• Put away the bunch of supplies we just got in from Amazon (filters, water purifier, etc. etc.)
  • Started soaking our shop rags (we can't wash them in a machine anywhere since they're greasy).
  • Did a trash run.

Might not seem like much but in a small space all this took 8 hours. And on a Tuesday, no less.

Sunday, December 7, 2014

Once a Drummer …

A long, long, long time ago I was a drummer; High School Band, Orchestra, Marching Band, a stint in a Drum and Baton parade group, and various garage bands of wanna-be rock-n-rollers. Back then the trap set of a drummer's dream was a Mother of Pearl single base Ludwig set with two mounted tom-toms, two floor toms, snare, and at least 3 Zildjian cymbals in addition to the Hi-hat. Mine was a no-name wood set that sometimes elicited rude comments from the occasional lead guitar player of other groups, at least one of which paid for his opinion with a split lip and a black eye. That particular confrontation led to a kind of free-for-all between the two groups. Not only were mine the better musicians, we were better in a brawl as well.

If I had known then what I know now, that set would have been disassembled, each drum wet sanded and refinished – inside and out - with at least 10 coats hand rubbed clear. Then each would have been fitted with the finest Aquarian head and tuned to perfection. Those natural wood shells would have thundered with a clean voice that needed no name. Alas, such insights were far beyond the teenaged me. Soon after the sky caught my attention and the world of chasing the perfect rhythm was traded for a lifetime of chasing clouds. Oh, there was always a pair of drumsticks in our home somewhere. In fact there is a pair on Kintala even now, along with a practice skin that sounds like someone is banging on a soup can. But it had been near 40 years since the last time I pounded out a riff with another person.

Until tonight.

It seems that Coconut Grove has a kind of underground drum circle that meets every full moon. (Really, full moon? Some kind of Esbat pagan rite in Coconut Grove maybe?) Such information came via Friend Katrina of s/v Happy Dance. I didn't actually know what a “drum circle” was, figuring that it was simply a group of people playing together. Ex-drummer that I am, I like listening to others play. It turns out that isn't what is meant by “drum circle”. There is a core group that does play together, but anyone wandering by can pick up one of the spare drums the group provides and join in. So what the hell? I picked up a spare drum and joined in.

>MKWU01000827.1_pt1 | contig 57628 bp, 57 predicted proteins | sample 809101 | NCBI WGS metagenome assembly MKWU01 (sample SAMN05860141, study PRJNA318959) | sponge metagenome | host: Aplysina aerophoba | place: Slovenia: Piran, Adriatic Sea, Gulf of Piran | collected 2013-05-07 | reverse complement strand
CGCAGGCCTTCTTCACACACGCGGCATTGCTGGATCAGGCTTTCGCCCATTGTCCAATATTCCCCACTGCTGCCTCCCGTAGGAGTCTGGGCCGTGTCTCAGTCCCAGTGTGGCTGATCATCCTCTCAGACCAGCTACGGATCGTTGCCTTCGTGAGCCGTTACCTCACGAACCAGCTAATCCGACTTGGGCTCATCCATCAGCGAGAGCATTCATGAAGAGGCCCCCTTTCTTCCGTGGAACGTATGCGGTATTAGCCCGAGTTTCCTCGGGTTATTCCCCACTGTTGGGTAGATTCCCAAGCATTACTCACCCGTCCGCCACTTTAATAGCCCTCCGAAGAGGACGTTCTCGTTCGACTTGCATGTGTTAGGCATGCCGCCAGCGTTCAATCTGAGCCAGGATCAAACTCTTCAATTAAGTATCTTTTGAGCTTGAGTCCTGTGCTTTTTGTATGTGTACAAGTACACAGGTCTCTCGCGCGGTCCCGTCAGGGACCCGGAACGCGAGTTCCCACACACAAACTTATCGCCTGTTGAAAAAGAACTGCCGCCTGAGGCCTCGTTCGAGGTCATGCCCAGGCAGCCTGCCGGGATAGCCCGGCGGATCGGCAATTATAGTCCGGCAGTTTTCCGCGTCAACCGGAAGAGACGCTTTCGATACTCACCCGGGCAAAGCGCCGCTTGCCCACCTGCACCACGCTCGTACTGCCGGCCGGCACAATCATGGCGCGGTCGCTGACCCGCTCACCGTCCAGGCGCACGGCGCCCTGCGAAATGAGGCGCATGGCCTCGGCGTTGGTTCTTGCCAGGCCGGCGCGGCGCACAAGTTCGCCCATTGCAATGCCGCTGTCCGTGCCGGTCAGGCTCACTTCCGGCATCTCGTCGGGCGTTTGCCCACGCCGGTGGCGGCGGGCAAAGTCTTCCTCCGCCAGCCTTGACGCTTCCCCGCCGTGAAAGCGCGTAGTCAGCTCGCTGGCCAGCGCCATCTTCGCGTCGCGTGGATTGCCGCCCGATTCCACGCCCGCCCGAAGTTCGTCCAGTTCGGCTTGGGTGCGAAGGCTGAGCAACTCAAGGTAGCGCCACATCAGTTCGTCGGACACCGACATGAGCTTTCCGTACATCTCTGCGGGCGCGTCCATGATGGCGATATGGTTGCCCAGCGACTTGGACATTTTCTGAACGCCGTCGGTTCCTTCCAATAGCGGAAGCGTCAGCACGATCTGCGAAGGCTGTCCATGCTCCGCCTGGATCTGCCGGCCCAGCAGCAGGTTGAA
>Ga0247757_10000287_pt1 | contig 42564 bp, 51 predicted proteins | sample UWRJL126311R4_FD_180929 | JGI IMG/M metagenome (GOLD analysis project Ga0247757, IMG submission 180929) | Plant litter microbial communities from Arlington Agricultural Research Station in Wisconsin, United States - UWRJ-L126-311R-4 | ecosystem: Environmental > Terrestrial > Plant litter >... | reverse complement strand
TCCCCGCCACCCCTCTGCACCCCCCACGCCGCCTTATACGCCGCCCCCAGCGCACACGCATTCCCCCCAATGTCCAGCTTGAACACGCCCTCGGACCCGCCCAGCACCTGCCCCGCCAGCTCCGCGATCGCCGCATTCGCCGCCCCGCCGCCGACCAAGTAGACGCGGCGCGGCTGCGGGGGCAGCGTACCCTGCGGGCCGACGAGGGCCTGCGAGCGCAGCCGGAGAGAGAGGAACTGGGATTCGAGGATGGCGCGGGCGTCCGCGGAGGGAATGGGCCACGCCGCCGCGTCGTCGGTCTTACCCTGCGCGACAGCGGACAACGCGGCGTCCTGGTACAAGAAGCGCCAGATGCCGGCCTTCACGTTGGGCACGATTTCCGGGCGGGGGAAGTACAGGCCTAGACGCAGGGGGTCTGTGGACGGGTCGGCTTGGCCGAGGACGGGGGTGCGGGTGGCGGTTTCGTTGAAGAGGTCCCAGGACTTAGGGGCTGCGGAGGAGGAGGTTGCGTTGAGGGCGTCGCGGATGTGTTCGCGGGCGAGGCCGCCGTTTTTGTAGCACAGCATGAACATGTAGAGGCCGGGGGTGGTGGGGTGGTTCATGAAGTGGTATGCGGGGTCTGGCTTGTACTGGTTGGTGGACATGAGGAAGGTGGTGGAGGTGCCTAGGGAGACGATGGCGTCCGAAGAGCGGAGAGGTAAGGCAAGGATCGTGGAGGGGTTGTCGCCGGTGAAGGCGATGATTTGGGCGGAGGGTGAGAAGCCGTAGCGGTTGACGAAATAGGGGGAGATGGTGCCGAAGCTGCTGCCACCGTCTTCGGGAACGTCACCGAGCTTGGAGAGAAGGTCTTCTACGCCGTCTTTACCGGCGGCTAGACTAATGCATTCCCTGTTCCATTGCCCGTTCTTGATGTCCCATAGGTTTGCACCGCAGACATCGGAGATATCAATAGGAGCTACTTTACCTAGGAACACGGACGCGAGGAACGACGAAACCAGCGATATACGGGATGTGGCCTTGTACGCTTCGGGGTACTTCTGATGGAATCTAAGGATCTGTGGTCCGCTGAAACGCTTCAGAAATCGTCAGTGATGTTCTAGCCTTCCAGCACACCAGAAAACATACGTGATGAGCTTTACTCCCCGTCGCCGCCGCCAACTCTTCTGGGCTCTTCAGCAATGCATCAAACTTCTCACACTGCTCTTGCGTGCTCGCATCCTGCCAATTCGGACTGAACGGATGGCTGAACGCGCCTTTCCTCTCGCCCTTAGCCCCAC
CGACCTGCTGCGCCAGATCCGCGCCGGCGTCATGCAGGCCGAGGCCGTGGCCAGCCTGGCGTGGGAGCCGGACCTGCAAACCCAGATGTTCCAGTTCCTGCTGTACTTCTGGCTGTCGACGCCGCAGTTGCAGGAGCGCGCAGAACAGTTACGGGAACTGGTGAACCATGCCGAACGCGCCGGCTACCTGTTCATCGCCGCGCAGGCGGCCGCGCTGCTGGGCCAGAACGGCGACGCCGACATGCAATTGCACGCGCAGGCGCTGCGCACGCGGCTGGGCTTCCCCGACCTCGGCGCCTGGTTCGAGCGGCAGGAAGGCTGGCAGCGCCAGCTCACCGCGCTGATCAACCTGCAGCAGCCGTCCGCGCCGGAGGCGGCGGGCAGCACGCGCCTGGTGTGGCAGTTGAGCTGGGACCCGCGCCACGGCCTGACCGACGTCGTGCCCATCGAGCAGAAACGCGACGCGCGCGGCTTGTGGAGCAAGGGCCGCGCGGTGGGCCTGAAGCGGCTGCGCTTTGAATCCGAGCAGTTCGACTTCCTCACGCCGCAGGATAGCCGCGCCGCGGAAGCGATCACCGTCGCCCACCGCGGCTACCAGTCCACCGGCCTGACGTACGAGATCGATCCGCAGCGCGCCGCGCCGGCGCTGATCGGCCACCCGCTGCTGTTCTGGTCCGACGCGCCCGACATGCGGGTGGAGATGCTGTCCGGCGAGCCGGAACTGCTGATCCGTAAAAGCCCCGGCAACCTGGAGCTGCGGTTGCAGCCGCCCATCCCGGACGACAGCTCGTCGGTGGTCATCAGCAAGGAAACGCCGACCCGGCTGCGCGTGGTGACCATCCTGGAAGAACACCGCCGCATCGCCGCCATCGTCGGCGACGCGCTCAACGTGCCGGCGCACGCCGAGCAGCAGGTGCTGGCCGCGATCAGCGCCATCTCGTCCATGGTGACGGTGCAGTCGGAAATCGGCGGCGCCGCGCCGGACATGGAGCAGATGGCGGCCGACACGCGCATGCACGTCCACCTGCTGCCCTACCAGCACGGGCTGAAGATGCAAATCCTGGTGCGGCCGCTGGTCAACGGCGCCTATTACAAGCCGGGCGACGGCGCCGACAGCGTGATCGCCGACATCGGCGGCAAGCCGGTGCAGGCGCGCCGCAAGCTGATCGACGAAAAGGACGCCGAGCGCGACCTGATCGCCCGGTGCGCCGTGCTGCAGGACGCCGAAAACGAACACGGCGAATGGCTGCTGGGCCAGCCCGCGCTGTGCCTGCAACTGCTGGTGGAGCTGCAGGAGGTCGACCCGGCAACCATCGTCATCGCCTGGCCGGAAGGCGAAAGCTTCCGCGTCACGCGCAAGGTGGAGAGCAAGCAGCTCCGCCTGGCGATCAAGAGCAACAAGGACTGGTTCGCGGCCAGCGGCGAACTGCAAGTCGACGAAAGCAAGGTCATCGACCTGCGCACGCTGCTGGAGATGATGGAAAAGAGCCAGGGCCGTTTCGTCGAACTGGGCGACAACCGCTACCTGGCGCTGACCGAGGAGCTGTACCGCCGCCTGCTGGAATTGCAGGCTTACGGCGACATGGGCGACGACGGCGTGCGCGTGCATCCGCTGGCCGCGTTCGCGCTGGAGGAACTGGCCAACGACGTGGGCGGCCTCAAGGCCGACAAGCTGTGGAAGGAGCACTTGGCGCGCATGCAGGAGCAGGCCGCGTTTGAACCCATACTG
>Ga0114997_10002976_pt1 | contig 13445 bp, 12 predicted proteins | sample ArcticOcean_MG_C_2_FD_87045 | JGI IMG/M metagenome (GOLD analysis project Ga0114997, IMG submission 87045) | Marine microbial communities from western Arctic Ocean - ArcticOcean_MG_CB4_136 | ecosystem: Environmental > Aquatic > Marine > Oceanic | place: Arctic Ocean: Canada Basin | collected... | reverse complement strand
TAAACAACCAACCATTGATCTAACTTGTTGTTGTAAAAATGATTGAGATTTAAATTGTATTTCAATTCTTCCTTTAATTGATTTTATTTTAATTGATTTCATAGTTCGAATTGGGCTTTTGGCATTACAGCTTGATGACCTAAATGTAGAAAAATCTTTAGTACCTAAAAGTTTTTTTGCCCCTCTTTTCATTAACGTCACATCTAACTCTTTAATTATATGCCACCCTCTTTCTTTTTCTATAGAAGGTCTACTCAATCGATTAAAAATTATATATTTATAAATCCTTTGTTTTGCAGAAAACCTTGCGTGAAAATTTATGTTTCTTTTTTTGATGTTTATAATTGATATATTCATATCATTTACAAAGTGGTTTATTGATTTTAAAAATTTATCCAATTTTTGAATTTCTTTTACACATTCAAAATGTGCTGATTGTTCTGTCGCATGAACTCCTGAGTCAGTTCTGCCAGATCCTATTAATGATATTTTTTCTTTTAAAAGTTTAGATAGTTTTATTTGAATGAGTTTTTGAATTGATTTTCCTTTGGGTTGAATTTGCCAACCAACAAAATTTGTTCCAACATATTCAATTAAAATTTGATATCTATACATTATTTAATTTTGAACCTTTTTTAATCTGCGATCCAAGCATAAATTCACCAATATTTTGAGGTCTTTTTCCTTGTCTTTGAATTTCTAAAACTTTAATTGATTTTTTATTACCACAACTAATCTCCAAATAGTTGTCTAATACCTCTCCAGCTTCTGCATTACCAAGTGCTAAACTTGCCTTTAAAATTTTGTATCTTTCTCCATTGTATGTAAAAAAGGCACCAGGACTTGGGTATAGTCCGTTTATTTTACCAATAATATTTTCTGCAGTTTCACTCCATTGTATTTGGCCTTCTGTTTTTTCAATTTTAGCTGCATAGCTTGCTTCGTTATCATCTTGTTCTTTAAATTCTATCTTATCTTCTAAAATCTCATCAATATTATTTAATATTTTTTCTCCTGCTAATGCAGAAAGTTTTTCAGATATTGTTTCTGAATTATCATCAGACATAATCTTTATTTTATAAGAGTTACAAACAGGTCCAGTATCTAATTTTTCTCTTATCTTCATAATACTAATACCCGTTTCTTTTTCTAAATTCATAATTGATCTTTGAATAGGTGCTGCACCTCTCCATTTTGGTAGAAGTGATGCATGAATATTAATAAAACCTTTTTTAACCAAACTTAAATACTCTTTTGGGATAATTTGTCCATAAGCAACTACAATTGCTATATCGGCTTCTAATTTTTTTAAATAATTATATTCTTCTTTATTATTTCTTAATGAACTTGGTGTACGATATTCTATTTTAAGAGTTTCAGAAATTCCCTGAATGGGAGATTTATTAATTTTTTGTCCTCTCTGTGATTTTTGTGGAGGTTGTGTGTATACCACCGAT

It was as disorganized and seemingly hopeless an attempt at a group effort as it sounds … at first. I sat and tried to pick out a workable riff from the clash of noise, not sure how this was going to work out. Slowly, out of the din, floated the low rumble of a base line. The better players picked up on it and started fitting their own beats to match. Soon the novices got drawn in as well, following along and supporting the base notes of the self-assembling riff. Some of the better players started improvising, adding bits of breaking curls to the underlying waves of sound. It was basic, a bit crude, and magic, all at the same time. There was something primordial in it, a human rhythm as old as the first heartbeat. A flute joined in, adding a streak of high pitched light to the thunder. A dancer (clearly a regular with the group and certainly looking the part of a Pagan celebration) took to the center of the circle. The riffs would build, morph, then fall away with some kind of natural timing. A few minutes later a new one would start to grow, and the magic would work its way among us once again. This went on for nearly two hours. Never before have I experienced anything quite like it.

I don't know these people at all, will probably never see them again. There were a few middle aged white guys, women, minorities, a few dreadlocks, and a couple of kids. Yet, without practice or any kind of overt guidance, we found some common ground, some shared knowledge. Our efforts blended together and we filled the night with the sound of human joy. If one sent the music back 100,000 years in time, our ancestors would have known exactly what was going on and could have easily joined in the celebration.

We are all civilized now of course. Refined. As well as divided and angry and violent. It seems like we have lost the ability to find any common ground. Everyone is an enemy. Everyone is a threat. But it doesn't always have to be that way. A group of strangers, making music that was as basic and ancient as the full moon itself, defied that current state of affairs.